Wandering around the huge Vegfest event in Brighton this weekend was a stunning experience.

What was once a tiny event has exploded into an arena production.

It’s like when a small band breaks out of the toilet circuit and hits the mainstream. Vegfest sees a whole plethora of great ideas and versions of the culture explored from the whimsical to the practical, from the slightly insane to the type of ideas and foods that could continue the growth of the culture into the mainstream instead of the fringe.

The only real drawback hovering on the horizon is, that like the big band on the big breakthrough, the whole movement could be pricing itself out of the market financially and culturally. Like a Led Zep type combo playing an arena show and the t shirts costing just a bit too much veg culture needs to reconnect with the people.

Vegan/vegetarian has always had an air of the luxury lifestyle about it and the suppliers have to make a living. But for the whole culture to slide towards being a kind of denial for the rich and a plaything for the chattering classes only is dangerous. It’s become a part of the kit and caboodle for the middle class ghetto when it needs to be for everybody and not just a fluffy badger toy.

Of course we could just go and boil up a bag of vegetables but everything needs a little spice flavour wise and intellectually but does the leering bank manager have to be so happy looking!

What in reality is just choosing to eat vegetables instead of meat as become a compassion disneyland- a dietary tourism when your pocket is punished by the trinkets and the grockle cups of tweeness that cloud the real issue.

It’s like everything in the West these days that gets turned into this kind of cultural holiday in the sun where the trappings become more important that the idea – even ghoulish old Halloween has become a Ramones T shirt and Mother’s Day seem to be overtaking xmas in bulk tack.

For the vegan ideal to continue and grow and survive it has to take a step back into some kind of reality.

A fine and noble idea like this cannot be allowed to turn into a middle class ghetto where it prices itself out of the financial and reality market. It cannot be seen to be a rich plaything but an idea that anyone can connect with if they want to,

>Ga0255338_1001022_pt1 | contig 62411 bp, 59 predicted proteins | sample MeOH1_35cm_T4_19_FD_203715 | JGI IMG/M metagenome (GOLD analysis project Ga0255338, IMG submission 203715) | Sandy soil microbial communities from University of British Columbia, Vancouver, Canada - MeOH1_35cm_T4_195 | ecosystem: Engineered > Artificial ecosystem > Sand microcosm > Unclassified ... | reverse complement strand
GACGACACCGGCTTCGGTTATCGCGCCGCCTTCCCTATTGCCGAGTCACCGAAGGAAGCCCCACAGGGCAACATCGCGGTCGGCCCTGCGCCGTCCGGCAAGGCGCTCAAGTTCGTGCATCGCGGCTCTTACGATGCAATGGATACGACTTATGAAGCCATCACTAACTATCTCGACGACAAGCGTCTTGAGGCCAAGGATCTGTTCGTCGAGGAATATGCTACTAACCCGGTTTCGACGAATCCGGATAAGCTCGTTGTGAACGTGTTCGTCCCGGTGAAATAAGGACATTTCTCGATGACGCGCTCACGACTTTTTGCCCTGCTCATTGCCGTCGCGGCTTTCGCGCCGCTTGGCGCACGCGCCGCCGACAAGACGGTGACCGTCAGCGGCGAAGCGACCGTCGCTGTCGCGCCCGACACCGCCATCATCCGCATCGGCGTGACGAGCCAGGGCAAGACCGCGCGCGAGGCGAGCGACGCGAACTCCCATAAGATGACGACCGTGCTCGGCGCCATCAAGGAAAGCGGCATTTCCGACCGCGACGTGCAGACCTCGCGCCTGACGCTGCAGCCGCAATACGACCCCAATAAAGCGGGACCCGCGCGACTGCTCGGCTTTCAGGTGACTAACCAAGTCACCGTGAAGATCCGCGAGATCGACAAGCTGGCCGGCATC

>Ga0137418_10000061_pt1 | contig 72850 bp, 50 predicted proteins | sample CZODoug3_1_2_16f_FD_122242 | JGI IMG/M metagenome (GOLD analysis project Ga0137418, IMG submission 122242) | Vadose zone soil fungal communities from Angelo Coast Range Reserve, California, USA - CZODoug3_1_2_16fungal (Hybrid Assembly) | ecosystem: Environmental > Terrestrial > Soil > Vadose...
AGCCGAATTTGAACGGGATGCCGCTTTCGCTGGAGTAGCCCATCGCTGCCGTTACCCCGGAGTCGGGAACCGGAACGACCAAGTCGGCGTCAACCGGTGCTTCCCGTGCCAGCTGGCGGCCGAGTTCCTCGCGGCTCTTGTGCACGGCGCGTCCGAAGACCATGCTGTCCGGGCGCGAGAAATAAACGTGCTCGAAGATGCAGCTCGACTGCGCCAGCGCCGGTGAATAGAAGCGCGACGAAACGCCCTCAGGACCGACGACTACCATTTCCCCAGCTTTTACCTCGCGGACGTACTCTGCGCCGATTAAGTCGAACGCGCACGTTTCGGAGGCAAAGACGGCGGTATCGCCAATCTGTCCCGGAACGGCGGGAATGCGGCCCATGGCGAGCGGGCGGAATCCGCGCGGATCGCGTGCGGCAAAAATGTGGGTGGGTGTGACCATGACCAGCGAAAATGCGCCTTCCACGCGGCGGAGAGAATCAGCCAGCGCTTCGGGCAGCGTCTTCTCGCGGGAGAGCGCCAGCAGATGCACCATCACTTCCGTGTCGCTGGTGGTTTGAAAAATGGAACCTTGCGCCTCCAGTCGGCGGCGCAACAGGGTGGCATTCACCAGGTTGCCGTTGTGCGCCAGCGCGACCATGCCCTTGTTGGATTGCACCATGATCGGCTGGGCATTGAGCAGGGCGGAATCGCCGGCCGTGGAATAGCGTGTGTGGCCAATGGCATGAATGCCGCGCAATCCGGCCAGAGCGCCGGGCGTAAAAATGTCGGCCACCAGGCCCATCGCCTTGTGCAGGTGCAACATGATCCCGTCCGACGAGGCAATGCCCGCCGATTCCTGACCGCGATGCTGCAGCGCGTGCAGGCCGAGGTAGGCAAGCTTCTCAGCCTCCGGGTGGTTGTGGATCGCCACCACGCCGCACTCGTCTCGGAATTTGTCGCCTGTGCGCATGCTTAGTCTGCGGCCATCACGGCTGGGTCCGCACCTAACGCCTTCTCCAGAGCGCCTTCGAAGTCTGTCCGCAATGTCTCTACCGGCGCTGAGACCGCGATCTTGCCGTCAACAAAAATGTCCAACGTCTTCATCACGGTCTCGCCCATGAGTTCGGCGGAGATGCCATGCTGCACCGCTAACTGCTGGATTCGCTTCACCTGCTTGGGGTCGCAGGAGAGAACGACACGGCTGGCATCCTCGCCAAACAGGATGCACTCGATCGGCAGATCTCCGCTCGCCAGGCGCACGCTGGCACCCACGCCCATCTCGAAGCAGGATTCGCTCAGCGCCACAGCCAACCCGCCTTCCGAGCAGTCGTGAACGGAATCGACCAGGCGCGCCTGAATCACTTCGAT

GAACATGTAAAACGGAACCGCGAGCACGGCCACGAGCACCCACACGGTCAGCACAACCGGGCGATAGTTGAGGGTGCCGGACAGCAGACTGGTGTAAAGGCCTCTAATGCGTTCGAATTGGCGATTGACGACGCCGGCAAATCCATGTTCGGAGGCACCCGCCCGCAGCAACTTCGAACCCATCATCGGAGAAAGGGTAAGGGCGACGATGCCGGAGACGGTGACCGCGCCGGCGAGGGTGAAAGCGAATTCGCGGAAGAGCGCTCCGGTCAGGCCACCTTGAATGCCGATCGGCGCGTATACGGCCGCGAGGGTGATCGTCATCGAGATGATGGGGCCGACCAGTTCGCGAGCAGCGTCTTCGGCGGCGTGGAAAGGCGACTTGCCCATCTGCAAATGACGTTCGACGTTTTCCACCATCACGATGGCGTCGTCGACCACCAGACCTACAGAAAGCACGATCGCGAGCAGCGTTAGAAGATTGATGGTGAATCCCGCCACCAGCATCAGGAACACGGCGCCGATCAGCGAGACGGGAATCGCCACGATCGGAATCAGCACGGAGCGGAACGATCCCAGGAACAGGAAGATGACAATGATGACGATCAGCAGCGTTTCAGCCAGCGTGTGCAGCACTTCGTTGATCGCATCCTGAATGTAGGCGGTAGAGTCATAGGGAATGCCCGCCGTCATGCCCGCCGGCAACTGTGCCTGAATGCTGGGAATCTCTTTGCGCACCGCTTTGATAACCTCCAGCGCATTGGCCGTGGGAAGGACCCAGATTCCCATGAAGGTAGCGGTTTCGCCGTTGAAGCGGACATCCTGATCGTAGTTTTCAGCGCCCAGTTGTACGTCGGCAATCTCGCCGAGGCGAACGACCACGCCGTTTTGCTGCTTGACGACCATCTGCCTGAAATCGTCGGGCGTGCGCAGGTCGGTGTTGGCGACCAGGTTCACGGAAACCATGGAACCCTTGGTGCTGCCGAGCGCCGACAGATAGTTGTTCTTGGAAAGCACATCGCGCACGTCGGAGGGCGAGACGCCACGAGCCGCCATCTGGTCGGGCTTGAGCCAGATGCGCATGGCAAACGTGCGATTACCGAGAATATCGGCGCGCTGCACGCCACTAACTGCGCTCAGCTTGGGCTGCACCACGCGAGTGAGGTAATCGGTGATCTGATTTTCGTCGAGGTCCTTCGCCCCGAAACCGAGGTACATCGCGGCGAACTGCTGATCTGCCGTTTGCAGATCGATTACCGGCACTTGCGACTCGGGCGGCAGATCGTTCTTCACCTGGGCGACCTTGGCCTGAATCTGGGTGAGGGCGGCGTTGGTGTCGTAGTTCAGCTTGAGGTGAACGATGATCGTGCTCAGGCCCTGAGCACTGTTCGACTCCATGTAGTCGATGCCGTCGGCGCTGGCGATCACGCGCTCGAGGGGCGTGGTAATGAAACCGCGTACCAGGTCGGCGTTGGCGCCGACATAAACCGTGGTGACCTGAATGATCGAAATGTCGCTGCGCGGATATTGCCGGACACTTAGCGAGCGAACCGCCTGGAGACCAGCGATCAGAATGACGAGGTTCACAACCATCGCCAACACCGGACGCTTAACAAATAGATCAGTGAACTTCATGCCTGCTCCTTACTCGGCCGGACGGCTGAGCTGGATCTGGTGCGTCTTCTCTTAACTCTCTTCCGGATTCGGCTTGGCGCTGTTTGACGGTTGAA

I’ve never understood why organic food costs so much but then, I guess, I’m not a farmer. Surely without the being covered in the death spray of capitalism and the toxic chemicals of greed it should be a but cheaper – is the cost like a punishment for not wanting to fill your body with lead and strange sounding chemicals that even most scientists haven’t head of?

It’s time for that reality check and not the reality cheque – not killing animals needs to re-enter the so called real world.

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Award winning journalist and boss of Louder Than War. In a 30 year music writing career, John was the first to write about bands such as Stone Roses and Nirvana and has several best selling music books to his name. He constantly tours the world with Goldblade and the Membranes playing gigs or doing spoken word and speaking at music conferences.


  1. cooking from scratch is still pretty cheap but convenience food is super expensive as is decent chocolate.

  2. I shop a lot in Heron for my veggie food, John. Was a case of having to when I was on my uppers, but now my situation has improved I still don’t like getting ripped off, so I’ll still often use the cheaper shops. I think, too, it’s a case of vegetarians and vegans being taken for granted, because we’re perceived as being a bit timid. Glad you’ve bared your choppers on this issue.


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